Botswana: Birth certificates, national identity cards, electronic passports, and driver's licences and the names of the agencies that issue them
|Publisher||Immigration and Refugee Board of Canada|
|Publication Date||5 April 2012|
|Citation / Document Symbol||BWA104042.E|
|Related Document||Botswana : information sur le certificat de naissance, la carte d'identité nationale, le passeport électronique et le permis de conduire, ainsi que sur le nom des organismes de délivrance|
|Cite as||Immigration and Refugee Board of Canada, Botswana: Birth certificates, national identity cards, electronic passports, and driver's licences and the names of the agencies that issue them, 5 April 2012, BWA104042.E, available at: http://www.refworld.org/docid/4f9e34252.html [accessed 12 December 2013]|
According to the website of the Ministry of Labour and Home Affairs, anyone who is born in Botswana can acquire a birth certificate (Botswana n.d.d). All birth certificates are issued by the service branches of the Department of Civil and National Registration (ibid.). The Ministry of Labour and Home Affairs indicates that, "it is mandatory to report a birth within 60 days of its occurrence" (ibid.). If the birth is registered after 60 days, a maximum late fee of 100 Botswana pula (BWP) [C$13.68 (XE 13 Mar. 2012)] may be charged (Botswana n.d.d). The registration should be completed by a parent or a guardian of the child (ibid.). He or she should submit to the service branch a notice of birth from the doctor or a notice of birth from a Kgosi (ibid.), a "hereditary traditional leader of a tribe or a village" (ibid. n.d.e). Thereafter, a birth certificate will be issued (ibid. n.d.d). The certificate can be collected only by a mother, father or legal guardian (ibid.). A copy of a birth certificate sent to the Research Directorate by the First Secretary of the Embassy of Botswana in Washington is attached to this Response.
According to a news release by the Ministry of Labour and Home Affairs, on 6 June 2011, the government started issuing "new and more secure birth certificates" with enhanced security features that protect the identity of individuals (Botswana 19 Oct. 2011). Citizens are encouraged to replace their old birth certificate with the new one (ibid.). According to the news release, 28 percent of births in the country are not registered (ibid.).
National Identity (Omang) Cards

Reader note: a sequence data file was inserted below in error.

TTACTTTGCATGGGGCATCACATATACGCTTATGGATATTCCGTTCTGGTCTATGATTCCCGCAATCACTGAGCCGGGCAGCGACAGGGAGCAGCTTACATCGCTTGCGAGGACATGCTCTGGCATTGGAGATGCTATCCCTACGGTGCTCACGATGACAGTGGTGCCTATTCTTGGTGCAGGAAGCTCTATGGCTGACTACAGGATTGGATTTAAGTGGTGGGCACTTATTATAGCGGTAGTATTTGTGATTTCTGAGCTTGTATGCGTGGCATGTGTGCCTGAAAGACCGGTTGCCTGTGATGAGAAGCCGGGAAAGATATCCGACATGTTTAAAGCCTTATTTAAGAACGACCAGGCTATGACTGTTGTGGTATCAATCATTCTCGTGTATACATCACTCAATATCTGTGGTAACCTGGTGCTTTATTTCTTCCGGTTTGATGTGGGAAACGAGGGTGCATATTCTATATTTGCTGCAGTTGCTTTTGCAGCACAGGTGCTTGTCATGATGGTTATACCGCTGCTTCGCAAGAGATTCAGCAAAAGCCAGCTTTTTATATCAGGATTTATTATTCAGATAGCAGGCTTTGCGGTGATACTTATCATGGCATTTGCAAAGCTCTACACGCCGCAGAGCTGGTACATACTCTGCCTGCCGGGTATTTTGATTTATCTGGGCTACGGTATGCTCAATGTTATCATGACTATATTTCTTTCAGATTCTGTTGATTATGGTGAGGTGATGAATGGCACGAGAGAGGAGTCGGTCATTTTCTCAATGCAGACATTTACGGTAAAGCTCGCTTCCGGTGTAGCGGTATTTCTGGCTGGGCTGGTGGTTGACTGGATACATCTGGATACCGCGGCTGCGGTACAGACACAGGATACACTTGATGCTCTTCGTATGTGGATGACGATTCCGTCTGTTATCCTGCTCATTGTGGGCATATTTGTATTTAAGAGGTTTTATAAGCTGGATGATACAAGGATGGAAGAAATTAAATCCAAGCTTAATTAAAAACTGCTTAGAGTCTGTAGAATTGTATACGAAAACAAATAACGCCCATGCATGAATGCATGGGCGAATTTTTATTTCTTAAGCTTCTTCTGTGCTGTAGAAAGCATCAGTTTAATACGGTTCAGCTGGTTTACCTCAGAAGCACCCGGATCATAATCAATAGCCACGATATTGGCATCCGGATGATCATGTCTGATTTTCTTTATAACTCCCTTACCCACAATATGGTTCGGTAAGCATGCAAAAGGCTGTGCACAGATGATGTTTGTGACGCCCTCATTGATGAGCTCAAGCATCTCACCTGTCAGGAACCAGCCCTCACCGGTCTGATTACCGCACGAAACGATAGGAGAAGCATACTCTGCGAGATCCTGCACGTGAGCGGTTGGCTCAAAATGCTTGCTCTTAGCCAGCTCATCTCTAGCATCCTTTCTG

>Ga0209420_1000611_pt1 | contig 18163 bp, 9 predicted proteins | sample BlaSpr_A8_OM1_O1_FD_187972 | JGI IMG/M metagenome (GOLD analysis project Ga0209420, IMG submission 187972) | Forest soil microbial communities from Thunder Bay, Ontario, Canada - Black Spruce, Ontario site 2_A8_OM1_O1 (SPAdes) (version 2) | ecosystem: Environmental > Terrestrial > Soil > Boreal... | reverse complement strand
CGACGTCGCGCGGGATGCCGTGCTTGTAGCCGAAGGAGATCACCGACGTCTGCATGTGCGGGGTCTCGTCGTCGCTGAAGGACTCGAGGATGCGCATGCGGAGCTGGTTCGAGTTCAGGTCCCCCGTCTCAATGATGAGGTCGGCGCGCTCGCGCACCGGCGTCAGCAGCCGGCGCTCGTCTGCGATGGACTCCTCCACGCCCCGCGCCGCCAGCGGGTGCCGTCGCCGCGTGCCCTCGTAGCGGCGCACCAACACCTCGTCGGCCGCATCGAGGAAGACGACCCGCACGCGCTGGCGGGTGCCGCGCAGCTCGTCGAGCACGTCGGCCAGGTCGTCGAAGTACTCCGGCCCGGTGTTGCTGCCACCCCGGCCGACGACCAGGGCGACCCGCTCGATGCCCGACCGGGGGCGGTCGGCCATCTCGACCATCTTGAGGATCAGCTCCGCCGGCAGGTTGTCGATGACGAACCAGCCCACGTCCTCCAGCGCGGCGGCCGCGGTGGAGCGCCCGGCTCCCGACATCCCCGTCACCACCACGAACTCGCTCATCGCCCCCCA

According to the website of the Embassy of the Republic of Botswana in Washington, a national identity (ID) card, also called omang, is issued to all citizens at the age of 16 (Botswana n.d.f).
Information on the physical appearance of the national ID card in this paragraph was provided by the Washington-based embassy's first secretary on 14 March 2012. The card displays the following information on the front: photograph of the card holder; nine-digit ID number (if the card holder is a man, the middle number is 1, and 2 if it is a woman); full name; date of birth (including day, month, and year); place of birth, and the card holder's signature. The back of the card displays the following information: nationality; thumbprint; gender; colour of the eyes; place of application, the issuing authority's signature and the bar code, which includes the card number and the card holder's last name. The card should be renewed every 10 years.
In order to obtain a new ID card or its replacement, citizens can submit their application to any branch of the Civil and National Registration office in Botswana (Botswana n.d.f). According to the website of the Ministry of Labour and Home Affairs, applicants have to go in person with a birth registration certificate to the Registration office (ibid.). In case of a replacement, the old card should be surrendered to the Registration officer (ibid.).
Citizens abroad can submit their application to the nearest Botswanan mission (ibid. 14 Mar. 2012). The mission will then forward the application to the Civil and National Registration office in Botswana for processing (ibid.). There is no payment required from a 16 year old if he or she applies within 30 days of turning 16 (ibid. n.d.a). Once the child reaches 16 years of age, he or she must provide the following documents to the embassy:
- The original plus a copy of the Birth Certificate
- Copies of [the] parents' identity documents
- [One] recent black and white passport sized photograph (ibid.)
In the case of an expired ID card, an individual must submit to the embassy the following documents:
- The old [ID] Card and a copy
- [One] recent black and white passport sized photograph
- Police report if [the card was] stolen and if lost or damaged, an affidavit to that effect (ibid.)
The applicant may also be required to provide information or documents in addition to those listed on the embassy website (ibid.). The cost of replacing a lost, damaged, or stolen card, or for changing the name of the card holder, is US$17; it costs US$1 to replace an expired ID card (ibid.).